The hidden impact of Brexit on young Scots

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As Brexit continues to dominate the headlines, Scotland’s anti-bullying service, respectme is urging educators to offer support

11th April 2019 by Gareth Jones 0 Comments

The hidden impact of Brexit on young Scots has been revealed.

As Brexit continues to dominate the headlines, Scotland’s anti-bullying service, respectme is urging educators to recognise its often hidden social impact on children and young people.

Young people across Scotland have told the University of Strathclyde as part of a study that they have experienced a significant rise in racism and xenophobia – often disguised as jokes or ‘banter’ and bullying behaviours – on a daily basis. Additionally, more than three in four young people (77%) said they had experienced xenophobia and racism and 50% said they have seen more incidents since Brexit.

Kitti, a Hungarian national who has lived in Scotland since she was nine, said: “During my school years, I found it really difficult to make friends because I was still trying to learn the language and the other children didn’t like it when I didn’t laugh at their jokes. It wasn’t because I didn’t find them funny, I was just trying to figure out what they were saying. 

“As I got older, I found I was the subject of lots of ‘jokes’ about EU nationals which were so subtle that even my teachers didn’t take them seriously. I know they weren’t meant to be mean but there didn’t seem to be any understanding of my background and why some of the jokes were offensive.

“Now, I feel like I need to become more Scottish so that I fit in and people will accept me more. I just want certainty that I will be able to stay in this country that I call home after the Brexit process is complete.”  

As a result of the study, the University of Strathclyde and Scotland’s anti-bullying service, respectme, have developed a brand new anti-bullying resource that can be used in youth group settings and classrooms that aims to challenge prejudice-based bullying and improve understanding of the experiences of young people from a migrant background. 

Dr Daniela Sime, reader in education and social justice and the project leader at the University of Strathclyde, said: “The study highlighted that bullying experienced by EU nationals living here, many identifying as Scottish, has been on the rise since the Brexit discussions and motions began. This is a hidden problem in our schools and youth settings, and one that we can categorically link back to the political unrest across the country.

“We have been working with respectme to develop a new resource that addresses the behaviours that lead to bullying and hope there is widespread uptake of this among schools, youth leaders and even parents and carers.”

The new resource forms part of the anti-bullying service’s year-long campaign called #ChooseRespect and will form the third phase called Building Empathy. The resource asks teachers and youth practitioners to explore the notion of empathy, by exploring the experiences of young people who come from a migrant background.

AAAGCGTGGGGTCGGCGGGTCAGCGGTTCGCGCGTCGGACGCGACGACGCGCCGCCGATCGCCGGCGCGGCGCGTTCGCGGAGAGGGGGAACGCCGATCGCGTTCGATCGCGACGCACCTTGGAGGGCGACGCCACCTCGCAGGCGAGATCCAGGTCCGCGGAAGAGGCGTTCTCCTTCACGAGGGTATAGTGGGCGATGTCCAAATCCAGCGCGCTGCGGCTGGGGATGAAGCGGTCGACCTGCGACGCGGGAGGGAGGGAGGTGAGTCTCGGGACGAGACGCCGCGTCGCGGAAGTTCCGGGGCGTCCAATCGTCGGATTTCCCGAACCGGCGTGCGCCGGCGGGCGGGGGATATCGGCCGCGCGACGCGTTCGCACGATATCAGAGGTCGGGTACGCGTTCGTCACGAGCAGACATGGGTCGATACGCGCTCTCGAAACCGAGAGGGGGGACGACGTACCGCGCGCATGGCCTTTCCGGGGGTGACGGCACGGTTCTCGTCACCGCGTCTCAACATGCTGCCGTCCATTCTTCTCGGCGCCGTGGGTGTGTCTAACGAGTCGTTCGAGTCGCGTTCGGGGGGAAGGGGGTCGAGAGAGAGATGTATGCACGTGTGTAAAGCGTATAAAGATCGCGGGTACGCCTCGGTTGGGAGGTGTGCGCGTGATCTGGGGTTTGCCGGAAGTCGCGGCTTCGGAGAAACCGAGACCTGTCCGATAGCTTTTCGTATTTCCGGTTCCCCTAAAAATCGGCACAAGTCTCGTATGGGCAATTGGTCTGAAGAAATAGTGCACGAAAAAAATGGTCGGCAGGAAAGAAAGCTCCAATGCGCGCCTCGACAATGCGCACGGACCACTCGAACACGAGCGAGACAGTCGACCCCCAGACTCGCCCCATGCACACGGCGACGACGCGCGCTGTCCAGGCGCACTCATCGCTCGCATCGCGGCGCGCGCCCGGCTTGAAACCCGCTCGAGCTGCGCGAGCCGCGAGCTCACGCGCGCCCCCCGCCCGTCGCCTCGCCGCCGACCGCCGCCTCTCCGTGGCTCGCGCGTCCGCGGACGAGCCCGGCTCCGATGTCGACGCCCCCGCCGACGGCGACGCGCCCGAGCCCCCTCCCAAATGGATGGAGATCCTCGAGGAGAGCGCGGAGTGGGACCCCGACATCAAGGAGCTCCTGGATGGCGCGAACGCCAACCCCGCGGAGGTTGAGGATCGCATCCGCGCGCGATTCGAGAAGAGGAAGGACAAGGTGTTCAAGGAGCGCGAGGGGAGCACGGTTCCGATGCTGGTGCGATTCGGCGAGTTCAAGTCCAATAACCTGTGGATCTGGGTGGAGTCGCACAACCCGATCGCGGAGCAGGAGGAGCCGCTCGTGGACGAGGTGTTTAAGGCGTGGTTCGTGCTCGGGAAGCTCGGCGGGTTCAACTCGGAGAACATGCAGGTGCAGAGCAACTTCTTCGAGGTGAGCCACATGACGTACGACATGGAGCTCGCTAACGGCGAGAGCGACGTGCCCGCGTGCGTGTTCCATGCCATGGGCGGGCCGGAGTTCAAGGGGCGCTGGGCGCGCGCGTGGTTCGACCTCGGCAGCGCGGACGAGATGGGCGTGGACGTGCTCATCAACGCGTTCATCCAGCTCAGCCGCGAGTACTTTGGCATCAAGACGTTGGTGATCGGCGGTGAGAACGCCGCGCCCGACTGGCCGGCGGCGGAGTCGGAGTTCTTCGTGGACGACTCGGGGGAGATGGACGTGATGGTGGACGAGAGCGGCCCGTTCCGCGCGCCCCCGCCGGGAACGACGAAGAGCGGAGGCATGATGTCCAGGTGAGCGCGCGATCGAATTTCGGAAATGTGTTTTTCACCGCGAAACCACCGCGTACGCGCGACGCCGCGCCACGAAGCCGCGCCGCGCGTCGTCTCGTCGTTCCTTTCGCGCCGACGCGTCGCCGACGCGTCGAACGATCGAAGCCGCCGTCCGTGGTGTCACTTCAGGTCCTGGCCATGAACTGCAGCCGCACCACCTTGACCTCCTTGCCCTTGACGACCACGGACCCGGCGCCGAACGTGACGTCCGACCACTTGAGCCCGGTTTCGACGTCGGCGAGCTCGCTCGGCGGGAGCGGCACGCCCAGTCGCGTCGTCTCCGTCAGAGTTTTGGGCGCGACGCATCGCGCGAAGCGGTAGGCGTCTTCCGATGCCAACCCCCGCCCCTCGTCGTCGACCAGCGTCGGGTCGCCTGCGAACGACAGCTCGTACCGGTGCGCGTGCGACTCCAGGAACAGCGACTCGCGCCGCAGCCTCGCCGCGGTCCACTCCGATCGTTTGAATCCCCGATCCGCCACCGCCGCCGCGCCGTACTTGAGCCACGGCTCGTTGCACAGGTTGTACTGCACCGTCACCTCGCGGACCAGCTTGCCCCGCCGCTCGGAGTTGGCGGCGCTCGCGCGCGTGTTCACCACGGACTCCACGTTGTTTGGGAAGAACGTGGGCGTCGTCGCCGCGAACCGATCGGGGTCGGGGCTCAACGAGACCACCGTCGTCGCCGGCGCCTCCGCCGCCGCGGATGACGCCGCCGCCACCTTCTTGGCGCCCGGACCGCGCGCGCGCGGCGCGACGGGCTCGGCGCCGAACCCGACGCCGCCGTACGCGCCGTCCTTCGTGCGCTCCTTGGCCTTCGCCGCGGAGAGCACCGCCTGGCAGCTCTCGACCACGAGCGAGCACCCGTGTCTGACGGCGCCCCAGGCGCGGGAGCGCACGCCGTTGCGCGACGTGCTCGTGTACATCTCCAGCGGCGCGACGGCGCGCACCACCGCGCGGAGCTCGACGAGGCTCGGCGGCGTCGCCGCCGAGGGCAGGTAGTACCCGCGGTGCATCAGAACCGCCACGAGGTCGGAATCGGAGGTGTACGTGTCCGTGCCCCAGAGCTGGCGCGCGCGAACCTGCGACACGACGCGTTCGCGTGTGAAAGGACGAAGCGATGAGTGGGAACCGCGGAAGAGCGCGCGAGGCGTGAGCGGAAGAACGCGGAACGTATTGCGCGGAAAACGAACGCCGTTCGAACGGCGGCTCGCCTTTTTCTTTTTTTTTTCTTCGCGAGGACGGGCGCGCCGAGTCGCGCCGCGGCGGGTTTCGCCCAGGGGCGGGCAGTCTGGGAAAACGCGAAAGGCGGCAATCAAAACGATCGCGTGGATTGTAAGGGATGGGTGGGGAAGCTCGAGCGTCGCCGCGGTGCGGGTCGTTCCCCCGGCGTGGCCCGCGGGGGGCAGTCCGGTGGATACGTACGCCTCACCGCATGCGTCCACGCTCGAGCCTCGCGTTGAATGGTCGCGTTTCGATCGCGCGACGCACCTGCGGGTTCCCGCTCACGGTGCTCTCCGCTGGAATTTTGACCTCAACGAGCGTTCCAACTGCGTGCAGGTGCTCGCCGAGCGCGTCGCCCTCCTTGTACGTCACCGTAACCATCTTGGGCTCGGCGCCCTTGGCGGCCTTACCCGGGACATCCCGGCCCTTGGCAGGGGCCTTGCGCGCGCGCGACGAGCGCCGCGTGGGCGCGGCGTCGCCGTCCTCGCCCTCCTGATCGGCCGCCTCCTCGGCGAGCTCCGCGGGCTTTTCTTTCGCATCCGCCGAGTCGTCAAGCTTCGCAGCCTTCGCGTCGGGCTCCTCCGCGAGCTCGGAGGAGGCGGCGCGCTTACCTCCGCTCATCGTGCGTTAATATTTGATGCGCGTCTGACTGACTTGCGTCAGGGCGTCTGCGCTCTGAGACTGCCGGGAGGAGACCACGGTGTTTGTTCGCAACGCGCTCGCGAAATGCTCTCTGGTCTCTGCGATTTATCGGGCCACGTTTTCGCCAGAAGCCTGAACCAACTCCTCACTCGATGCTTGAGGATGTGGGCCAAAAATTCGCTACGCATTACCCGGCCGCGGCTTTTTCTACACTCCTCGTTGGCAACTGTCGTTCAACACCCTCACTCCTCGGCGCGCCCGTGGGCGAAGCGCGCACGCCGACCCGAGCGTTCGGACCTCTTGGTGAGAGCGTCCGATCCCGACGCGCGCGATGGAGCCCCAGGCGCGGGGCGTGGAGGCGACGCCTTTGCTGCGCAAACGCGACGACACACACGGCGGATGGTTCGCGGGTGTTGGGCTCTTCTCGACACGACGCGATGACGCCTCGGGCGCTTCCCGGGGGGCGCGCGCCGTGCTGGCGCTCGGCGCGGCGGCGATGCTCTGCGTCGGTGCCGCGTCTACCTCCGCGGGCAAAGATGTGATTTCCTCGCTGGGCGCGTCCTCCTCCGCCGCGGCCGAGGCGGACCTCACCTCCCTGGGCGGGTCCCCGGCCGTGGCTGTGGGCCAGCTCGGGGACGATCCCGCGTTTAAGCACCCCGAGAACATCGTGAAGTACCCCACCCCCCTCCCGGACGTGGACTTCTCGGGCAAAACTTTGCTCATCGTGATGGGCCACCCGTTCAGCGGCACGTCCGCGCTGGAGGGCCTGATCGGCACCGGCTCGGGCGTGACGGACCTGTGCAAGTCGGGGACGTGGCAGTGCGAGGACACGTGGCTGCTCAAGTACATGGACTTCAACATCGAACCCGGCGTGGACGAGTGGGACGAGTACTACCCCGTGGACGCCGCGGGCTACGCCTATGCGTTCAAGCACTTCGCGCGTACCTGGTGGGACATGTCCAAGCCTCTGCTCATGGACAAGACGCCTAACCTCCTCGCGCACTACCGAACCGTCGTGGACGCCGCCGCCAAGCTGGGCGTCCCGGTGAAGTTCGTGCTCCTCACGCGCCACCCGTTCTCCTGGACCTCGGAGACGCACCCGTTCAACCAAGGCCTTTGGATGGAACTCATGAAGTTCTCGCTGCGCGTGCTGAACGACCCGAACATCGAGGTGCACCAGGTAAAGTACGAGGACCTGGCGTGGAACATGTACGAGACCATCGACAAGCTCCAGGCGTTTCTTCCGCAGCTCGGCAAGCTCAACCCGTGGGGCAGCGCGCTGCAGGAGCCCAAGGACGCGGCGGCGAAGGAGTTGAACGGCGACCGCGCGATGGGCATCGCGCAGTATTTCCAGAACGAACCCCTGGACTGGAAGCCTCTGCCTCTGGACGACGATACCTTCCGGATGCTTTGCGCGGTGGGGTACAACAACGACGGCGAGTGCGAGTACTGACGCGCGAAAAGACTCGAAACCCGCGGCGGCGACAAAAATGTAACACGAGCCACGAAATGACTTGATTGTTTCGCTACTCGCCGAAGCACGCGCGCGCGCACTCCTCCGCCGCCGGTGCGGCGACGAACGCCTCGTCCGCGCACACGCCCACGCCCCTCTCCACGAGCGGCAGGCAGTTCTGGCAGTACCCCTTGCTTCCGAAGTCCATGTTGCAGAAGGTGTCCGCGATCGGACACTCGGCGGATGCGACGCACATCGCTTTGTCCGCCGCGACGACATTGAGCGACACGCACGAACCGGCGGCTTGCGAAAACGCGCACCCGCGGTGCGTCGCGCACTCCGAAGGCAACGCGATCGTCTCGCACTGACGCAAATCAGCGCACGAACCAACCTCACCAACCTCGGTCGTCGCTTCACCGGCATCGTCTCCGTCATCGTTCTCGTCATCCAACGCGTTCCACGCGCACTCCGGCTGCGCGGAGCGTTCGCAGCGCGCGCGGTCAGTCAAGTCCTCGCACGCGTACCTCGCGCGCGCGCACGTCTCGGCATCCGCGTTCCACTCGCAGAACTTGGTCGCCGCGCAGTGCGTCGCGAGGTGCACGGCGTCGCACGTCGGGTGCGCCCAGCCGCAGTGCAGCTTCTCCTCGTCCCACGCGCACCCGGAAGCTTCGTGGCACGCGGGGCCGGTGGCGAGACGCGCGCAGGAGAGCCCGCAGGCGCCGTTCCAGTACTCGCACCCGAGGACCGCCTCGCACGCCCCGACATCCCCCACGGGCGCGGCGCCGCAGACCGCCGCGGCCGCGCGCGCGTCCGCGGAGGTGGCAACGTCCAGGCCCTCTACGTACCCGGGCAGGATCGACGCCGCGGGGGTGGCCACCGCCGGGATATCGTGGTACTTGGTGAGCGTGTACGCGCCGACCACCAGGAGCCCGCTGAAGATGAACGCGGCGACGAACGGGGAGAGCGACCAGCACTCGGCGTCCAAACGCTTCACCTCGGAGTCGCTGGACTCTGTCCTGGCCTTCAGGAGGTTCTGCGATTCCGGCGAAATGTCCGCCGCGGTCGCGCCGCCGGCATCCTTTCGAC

Katie Ferguson, service director of respectme, said: “The societal impacts of Brexit are being widely reported but we shouldn’t overlook the discrimination and impacts experienced by children and young people.

“No young person should have to experience bullying because of their nationality or identity and we hope the resource can contribute to greater understanding and respect by helping to deconstruct some of the prejudice and misconceptions that can lead to bullying.”

The research carried out by the University of Strathclyde also explored young EU nationals everyday experiences of identity and belonging in UK in the context of Brexit. Amongst the qualitative data from 1000 survey respondents on their experiences, the study found that 81% of young people with EU nationalities ‘did not feel hopeful about their futures because of the UK’s decision to leave the EU’. Additionally 54% said they felt worried about leaving the EU, while 27% they felt scared about the result of the Brexit process.

Deputy First Minister John Swinney said: “EU citizens will always be welcome in Scotland and every child, no matter where they are from, deserves to grow up in a healthy and happy environment.

“Bullying of any kind is unacceptable and we are absolutely committed to working with schools, councils and respectme to prevent bullying and educate our young people.”

respectme is Scotland’s anti-bullying service, it launched a national campaign that aims to drive respectful, positive relationships through a series of resources and learning materials which are designed to help teachers and youth workers spark anti-bullying conversations and learning across Scotland. This campaign, called #ChooseRespect, builds on the 2017/18 campaign called #RespectMeans.

#ChooseRespect, was launched during Anti-Bullying Week 2018, and invited all those working with young people – from teachers and youth group leaders to sports coaches and community volunteers – to host anti-bullying sessions or workshops.

The materials are suitable for young people of primary and secondary age and all are free to download online.